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Glen Elgin can be found just south of the city of the same name, close to Longmorn and BenRiach. It was founded in 1898, just two months before the Pattison Crash wreaked havoc. It had to close in 1905, albeit for just a short period. From 1992 until 1995 it was closed yet again. The malt is still an important component for the White Horse blend, but we will be trying the malt, bottled by Wemyss.
The nose is sweet and sour and reminds me of blood oranges, peach and lime. But there is also something that makes me think of Aspégic – a medicine against fever – which is not very inviting. Somewhat chemical. Devoid of spices, bar some very discreet ginger.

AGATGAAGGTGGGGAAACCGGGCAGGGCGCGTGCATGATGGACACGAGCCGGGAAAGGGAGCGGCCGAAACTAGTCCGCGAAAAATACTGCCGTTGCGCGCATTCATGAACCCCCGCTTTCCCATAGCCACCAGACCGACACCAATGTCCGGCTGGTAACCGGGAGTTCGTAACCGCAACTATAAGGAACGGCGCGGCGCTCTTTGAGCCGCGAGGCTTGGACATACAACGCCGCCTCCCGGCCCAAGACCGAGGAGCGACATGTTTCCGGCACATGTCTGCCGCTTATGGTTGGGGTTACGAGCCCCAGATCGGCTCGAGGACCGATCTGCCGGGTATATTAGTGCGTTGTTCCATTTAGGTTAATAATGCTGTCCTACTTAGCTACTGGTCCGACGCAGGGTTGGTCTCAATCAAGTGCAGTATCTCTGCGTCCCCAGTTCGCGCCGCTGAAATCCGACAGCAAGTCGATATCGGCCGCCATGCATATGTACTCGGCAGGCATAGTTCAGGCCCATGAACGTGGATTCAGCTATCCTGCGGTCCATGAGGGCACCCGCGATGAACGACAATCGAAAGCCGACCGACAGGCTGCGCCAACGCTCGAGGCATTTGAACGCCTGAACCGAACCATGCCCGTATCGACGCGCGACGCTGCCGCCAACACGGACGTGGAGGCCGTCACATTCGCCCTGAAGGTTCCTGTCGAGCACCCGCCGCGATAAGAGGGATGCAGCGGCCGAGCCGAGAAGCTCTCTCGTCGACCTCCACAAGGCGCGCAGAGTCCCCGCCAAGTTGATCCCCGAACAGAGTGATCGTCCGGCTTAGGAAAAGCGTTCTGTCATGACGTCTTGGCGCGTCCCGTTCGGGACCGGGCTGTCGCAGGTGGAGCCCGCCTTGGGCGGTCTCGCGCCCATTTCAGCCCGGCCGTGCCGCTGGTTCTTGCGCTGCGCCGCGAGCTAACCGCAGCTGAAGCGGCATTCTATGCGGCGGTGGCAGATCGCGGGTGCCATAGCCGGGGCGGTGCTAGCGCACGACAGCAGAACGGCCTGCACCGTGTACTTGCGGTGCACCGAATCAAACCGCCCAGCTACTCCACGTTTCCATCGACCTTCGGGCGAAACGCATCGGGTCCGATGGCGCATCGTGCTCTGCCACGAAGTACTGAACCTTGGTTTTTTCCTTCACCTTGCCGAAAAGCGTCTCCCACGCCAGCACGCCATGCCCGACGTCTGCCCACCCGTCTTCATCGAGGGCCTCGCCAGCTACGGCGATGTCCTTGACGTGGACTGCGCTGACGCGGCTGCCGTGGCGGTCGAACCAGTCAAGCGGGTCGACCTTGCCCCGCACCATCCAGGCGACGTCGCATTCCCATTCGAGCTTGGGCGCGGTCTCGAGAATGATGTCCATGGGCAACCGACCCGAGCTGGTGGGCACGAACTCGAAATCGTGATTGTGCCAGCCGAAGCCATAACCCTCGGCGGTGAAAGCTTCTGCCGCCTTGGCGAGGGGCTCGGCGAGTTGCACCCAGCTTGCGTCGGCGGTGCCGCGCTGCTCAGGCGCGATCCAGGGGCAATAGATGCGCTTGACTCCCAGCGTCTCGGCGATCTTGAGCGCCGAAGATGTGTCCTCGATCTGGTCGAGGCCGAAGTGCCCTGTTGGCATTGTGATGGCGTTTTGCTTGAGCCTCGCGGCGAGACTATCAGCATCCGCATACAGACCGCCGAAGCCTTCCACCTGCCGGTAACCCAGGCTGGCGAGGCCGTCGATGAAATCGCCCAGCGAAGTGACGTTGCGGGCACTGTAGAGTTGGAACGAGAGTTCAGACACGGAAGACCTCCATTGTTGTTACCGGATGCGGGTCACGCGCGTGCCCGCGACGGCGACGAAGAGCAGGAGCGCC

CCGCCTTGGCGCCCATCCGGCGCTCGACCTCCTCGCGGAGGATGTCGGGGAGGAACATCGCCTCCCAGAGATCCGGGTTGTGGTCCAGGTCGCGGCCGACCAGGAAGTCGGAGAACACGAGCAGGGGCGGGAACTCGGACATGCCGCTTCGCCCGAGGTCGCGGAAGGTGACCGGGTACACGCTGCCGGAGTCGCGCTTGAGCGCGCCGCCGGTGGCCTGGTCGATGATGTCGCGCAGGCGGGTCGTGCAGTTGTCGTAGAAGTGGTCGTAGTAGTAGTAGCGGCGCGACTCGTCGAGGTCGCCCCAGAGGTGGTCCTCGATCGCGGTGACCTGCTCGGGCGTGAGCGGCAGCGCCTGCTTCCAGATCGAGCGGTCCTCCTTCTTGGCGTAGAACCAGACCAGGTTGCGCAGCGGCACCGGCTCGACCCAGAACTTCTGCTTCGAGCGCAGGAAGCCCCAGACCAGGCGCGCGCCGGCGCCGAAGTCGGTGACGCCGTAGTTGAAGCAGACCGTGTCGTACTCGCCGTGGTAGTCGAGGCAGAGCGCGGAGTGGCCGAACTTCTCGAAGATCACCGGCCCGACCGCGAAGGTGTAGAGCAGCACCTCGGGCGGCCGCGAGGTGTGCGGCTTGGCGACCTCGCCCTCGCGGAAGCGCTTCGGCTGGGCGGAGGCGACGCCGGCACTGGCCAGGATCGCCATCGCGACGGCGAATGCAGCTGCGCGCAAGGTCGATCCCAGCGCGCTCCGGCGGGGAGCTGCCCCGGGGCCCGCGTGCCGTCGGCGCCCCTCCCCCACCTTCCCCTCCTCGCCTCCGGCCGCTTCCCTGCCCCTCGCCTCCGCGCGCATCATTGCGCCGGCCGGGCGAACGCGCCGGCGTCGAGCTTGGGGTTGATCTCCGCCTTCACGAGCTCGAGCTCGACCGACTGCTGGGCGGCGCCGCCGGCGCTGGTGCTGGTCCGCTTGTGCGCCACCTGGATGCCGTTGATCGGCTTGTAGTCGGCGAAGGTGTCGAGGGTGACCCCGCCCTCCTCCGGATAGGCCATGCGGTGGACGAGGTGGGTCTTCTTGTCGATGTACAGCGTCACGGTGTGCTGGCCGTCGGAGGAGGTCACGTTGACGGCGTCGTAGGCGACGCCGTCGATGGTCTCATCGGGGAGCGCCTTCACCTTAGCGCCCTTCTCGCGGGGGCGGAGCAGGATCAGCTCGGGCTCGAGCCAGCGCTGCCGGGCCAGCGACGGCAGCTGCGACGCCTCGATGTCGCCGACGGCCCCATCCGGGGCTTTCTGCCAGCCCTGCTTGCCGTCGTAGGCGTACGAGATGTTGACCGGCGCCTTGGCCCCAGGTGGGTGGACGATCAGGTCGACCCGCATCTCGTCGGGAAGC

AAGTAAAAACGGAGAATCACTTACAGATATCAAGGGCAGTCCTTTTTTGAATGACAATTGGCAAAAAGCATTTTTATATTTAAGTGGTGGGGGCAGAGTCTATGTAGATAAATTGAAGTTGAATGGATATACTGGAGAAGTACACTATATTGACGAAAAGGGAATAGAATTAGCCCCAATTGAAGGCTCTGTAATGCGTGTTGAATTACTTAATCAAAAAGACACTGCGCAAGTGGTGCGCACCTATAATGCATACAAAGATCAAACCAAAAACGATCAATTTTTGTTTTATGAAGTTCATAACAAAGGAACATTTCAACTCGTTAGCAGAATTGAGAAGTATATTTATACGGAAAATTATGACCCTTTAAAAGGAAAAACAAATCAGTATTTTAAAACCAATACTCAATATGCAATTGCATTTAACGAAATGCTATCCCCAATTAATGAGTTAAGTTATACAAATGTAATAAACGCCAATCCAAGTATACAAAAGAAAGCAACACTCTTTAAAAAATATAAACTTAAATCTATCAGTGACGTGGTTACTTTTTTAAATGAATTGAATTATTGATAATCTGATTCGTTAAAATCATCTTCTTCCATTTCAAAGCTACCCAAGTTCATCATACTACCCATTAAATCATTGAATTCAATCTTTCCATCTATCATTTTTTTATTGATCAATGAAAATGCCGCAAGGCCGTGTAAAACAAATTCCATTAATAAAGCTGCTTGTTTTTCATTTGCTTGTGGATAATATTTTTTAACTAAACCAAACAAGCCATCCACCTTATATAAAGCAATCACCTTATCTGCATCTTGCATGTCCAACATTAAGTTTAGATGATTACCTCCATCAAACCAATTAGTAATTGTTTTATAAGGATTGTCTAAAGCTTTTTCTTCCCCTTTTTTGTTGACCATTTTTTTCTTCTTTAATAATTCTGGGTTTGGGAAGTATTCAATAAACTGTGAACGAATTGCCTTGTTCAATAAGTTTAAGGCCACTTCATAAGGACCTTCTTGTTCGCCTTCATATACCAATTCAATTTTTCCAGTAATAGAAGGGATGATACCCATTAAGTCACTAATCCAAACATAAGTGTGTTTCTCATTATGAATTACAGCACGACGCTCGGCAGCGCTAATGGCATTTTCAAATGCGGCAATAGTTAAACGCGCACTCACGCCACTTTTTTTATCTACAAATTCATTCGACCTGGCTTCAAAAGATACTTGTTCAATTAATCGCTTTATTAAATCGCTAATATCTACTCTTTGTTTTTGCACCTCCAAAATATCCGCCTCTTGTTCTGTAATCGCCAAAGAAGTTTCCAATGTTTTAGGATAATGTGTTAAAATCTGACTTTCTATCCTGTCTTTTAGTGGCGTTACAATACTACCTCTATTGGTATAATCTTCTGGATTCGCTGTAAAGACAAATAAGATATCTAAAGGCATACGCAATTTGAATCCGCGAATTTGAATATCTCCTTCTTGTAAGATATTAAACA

It is soft on the palate. The fruit returns, but the oranges immediately turn bitter. It has a salty edge, which does not seem to work with the sweet and sour fruit. Out of balance, I would say. The oak offers a nice spiciness though. Liquorice and ginger, mostly.
The finish is rather short on sweet, zalt, sour and bitter.
Hmm, this was not easy. A bit of a struggle in fact. And I have absolutely no clue what the name stands for. Were the people at Wemyss watching the gangta movie from 2007, with Viggo Mortensen in the lead, while tasting this?